Exiled to Indian Country: Ponca Tribe
Ponca Tribe seal
The Ponca Tribe today sits at about 4,200 citizens with many still settled in Ponca City, Oklahoma. Title IX officer at Ponca City High School and involved citizen of the Ponca Tribe Chris Littlecook believes leaving his impact on the future of the tribe is important.
“I like seeing the kids be successful, I feel like I’ve done what I wanted to do when I moved back, which is to help tribal members.”
Just before the Trail of Tears, the Ponca Tribe was primarily located in Nebraska after migrating from the Great Lakes area before that and entered the Norther plains area of the country around the 1700’s.
But it was not until the Lewis and Clark Expeditions that the Ponca’s really came in contact with the United States government around 1804 in the Nebraska area.
After the initial contact, it was not until 1817 that the Ponca made their first treaty with the United States government.
“Which was basically let’s be friends with each other, that’s all it was, like a one page treaty,” Littlecook described.
In 1825, the next treaty took away some of the Ponca’s land in exchange for protection and gave more power to the U.S. government over the tribe. But then again in 1858 where the Ponca’s lost more land and the gave the government rights to build roads and ports on Ponca land to increase protection.
Then in 1865, one of the final treaties was met.
“By that time the Ponca’s just and one little chunk of land that had their burial grounds on it and also had their fields… which the government consider a reward, which is kind of ironic,” Littlecook said.
The United State government then granted the Sioux tribe land that was the same land the Ponca’s already occupied. By 1868 the Ponca’s were being outnumbered by the Sioux because of the advantages the Sioux’s had with weapons from the government.
For the next 10 years, the Ponca’s sent several delegations to Washington, D.C., to try and rectify the problems with their land.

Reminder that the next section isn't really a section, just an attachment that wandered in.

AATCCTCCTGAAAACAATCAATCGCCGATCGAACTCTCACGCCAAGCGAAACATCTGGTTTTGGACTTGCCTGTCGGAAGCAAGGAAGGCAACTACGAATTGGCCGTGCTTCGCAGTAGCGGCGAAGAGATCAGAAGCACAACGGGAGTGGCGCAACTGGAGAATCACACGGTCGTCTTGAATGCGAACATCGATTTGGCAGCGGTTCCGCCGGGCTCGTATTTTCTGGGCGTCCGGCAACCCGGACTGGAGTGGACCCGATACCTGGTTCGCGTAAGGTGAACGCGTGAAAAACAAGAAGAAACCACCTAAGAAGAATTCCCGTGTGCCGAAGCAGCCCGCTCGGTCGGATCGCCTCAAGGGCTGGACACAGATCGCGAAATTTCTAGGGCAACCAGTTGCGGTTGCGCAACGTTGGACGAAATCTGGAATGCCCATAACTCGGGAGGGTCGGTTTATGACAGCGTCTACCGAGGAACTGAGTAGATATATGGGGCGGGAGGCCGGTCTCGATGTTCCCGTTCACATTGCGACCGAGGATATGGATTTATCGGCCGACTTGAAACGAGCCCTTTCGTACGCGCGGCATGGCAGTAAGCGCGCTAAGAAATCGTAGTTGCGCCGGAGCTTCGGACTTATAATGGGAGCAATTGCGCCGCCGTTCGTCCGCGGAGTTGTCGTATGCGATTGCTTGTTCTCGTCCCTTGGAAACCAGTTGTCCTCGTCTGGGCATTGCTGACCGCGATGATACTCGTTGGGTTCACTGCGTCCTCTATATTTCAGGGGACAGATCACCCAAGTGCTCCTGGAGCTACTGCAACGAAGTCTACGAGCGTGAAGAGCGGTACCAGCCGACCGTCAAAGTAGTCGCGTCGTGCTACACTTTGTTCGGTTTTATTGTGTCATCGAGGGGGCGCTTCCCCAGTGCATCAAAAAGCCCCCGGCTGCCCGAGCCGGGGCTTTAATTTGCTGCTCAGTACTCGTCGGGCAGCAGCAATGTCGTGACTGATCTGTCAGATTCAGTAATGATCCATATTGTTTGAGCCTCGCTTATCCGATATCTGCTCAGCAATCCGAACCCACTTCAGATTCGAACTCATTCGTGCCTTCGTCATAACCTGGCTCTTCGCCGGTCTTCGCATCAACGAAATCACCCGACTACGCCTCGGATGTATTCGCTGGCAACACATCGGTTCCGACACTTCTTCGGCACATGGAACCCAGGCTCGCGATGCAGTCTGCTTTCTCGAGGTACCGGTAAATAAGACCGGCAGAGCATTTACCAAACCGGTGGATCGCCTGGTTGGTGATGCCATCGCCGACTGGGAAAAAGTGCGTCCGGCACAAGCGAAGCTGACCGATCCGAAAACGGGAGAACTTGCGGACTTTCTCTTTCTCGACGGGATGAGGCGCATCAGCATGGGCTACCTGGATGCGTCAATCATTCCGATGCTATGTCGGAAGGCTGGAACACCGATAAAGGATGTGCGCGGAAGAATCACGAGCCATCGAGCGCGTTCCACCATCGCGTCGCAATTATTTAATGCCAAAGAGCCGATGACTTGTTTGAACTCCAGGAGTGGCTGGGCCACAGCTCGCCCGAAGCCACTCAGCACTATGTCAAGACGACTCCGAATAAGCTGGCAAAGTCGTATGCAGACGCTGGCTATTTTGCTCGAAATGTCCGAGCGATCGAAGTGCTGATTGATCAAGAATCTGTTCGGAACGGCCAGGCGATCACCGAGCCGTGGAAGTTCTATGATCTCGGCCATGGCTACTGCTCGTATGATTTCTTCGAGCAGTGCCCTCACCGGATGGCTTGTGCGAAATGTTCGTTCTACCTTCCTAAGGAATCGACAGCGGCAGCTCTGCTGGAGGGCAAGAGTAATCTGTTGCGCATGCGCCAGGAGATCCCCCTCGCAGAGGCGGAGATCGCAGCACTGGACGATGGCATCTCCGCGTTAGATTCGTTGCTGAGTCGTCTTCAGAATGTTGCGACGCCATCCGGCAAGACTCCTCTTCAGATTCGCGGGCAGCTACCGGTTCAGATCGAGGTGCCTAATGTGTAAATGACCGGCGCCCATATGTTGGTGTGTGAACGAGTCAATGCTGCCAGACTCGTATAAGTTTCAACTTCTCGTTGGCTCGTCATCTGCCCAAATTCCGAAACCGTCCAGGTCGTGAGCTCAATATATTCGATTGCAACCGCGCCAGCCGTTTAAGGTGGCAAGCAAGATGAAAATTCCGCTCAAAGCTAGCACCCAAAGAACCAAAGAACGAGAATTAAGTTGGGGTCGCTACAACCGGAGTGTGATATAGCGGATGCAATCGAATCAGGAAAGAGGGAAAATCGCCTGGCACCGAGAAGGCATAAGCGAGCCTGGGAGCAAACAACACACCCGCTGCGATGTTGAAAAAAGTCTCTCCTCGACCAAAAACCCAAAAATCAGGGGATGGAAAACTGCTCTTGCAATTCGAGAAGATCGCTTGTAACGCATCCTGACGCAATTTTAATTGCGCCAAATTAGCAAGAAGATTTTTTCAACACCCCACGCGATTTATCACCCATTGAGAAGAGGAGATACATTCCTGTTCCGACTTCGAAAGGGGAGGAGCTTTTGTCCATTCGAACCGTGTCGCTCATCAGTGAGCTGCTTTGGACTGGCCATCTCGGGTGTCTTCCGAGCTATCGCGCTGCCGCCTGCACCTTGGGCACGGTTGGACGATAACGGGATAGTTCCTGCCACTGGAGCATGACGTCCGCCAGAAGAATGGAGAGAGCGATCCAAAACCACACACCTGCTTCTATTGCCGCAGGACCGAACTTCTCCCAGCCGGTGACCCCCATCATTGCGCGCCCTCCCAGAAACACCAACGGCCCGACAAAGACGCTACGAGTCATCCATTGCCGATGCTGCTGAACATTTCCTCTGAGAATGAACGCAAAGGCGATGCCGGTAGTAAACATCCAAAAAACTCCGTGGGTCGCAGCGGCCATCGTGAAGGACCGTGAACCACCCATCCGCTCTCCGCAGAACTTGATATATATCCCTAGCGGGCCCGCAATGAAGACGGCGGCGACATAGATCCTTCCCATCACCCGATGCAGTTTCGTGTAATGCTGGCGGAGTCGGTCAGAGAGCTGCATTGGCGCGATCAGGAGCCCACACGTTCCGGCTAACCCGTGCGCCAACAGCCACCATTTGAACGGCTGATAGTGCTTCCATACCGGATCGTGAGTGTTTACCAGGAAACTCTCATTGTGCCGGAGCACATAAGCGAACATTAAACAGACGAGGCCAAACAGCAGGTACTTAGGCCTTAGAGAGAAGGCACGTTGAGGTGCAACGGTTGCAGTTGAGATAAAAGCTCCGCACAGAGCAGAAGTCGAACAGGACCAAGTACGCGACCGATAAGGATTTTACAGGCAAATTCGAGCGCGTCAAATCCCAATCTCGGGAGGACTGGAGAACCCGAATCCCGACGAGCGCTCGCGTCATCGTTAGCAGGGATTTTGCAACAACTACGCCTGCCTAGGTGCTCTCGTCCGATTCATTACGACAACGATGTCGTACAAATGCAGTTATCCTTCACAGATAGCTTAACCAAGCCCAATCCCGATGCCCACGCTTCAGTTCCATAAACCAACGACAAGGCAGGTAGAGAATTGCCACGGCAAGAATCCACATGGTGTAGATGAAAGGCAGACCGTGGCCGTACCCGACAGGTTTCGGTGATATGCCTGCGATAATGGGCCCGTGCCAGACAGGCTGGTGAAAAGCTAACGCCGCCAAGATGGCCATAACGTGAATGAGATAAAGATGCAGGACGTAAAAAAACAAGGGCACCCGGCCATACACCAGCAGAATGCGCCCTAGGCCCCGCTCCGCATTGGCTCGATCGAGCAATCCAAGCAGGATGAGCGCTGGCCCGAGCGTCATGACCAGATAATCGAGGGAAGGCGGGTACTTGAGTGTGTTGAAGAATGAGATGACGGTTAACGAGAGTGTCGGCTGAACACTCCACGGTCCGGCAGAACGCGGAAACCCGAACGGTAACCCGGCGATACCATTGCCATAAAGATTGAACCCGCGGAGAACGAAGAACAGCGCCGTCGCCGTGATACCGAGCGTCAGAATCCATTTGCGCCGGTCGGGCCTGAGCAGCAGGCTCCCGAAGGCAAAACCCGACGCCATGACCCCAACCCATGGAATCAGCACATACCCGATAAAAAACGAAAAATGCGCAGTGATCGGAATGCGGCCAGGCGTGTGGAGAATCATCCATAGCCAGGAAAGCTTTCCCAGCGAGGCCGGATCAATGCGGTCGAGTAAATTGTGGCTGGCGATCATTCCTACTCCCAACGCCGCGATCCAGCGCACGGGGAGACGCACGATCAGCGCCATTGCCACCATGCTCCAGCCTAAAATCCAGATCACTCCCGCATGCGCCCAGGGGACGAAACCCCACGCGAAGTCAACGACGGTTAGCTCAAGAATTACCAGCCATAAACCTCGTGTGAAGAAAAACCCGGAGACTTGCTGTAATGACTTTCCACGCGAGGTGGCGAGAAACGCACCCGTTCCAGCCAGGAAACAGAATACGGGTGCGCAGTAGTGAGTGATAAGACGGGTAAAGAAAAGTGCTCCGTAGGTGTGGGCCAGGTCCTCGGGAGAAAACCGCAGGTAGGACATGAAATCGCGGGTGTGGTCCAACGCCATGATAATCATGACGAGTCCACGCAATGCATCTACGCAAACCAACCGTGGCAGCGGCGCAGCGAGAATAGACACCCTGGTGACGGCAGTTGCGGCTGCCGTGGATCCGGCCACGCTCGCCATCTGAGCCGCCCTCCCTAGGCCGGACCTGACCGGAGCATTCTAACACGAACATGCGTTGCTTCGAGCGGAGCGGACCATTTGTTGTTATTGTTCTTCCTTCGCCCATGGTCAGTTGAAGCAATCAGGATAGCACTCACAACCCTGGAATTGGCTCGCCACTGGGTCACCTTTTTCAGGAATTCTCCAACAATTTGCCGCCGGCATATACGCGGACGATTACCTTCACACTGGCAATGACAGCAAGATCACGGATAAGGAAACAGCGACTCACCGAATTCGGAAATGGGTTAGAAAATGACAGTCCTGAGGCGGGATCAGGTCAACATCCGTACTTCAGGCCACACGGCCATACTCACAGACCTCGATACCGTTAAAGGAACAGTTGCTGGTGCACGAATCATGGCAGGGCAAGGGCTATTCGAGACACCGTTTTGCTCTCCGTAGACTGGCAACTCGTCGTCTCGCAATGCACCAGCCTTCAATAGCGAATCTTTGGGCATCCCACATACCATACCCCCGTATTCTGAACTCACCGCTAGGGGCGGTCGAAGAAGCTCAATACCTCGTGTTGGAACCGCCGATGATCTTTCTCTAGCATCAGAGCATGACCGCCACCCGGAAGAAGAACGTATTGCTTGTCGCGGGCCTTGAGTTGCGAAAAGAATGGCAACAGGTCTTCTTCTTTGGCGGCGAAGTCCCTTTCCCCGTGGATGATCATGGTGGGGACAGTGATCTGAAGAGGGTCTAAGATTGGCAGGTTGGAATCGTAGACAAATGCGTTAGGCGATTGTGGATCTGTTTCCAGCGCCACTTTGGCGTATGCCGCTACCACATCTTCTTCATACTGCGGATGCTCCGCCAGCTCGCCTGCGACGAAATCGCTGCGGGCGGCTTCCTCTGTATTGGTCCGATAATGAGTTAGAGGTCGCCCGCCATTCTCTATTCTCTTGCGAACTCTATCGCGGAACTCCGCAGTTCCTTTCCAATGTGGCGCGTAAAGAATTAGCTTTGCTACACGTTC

The solution presented by U.S. government was to offer the Ponca Tribe land in the Oklahoma Territory. But when Ponca chiefs came to scout out the land in 1877, they found no acceptable land. The government scout sent with the chiefs was upset at the fact they did not want the land, resulting in the chiefs being stranded in Oklahoma having to find their own way back to Nebraska in February.
By the time they got back to Ponca land in April, the government was already rounding up groups of Ponca’s to send them to the Oklahoma Territory. Sending them in two main groups. “The first group was more willing because they just kind of knew it was inevitable,” Littlecook said.
But the second, and larger, group did not arrive in the Oklahoma Territory until July at the Quapaw reservation. They would stay there for about a year before relocating to the new location that is now a part of Ponca City.
“Within three years of coming here, based on the diseases they caught just by not being acclimated to this area, they lost probably about a third of the tribe,” said Littlecook.
The Ponca’s encountered thunderstorms, tornadoes and intense heat they were not accustomed to which led to many diseases that resulted in death along the way and once settled.
On top of that, a lot of what the tribe was promised was not there once settled.
“There weren’t any homes, a lot of them lived in tents which they weren’t used to,” Littlecook believed.
But that has not stopped the future growth from the Ponca Tribe.
“We like to look at it like, ‘we’re still here’, after everything that happened, we could have very easily not been here,” Littlecook described.Editor’s Note: Gaylord News is a reporting project of the University of Oklahoma Gaylord College of Journalism and Mass Communication.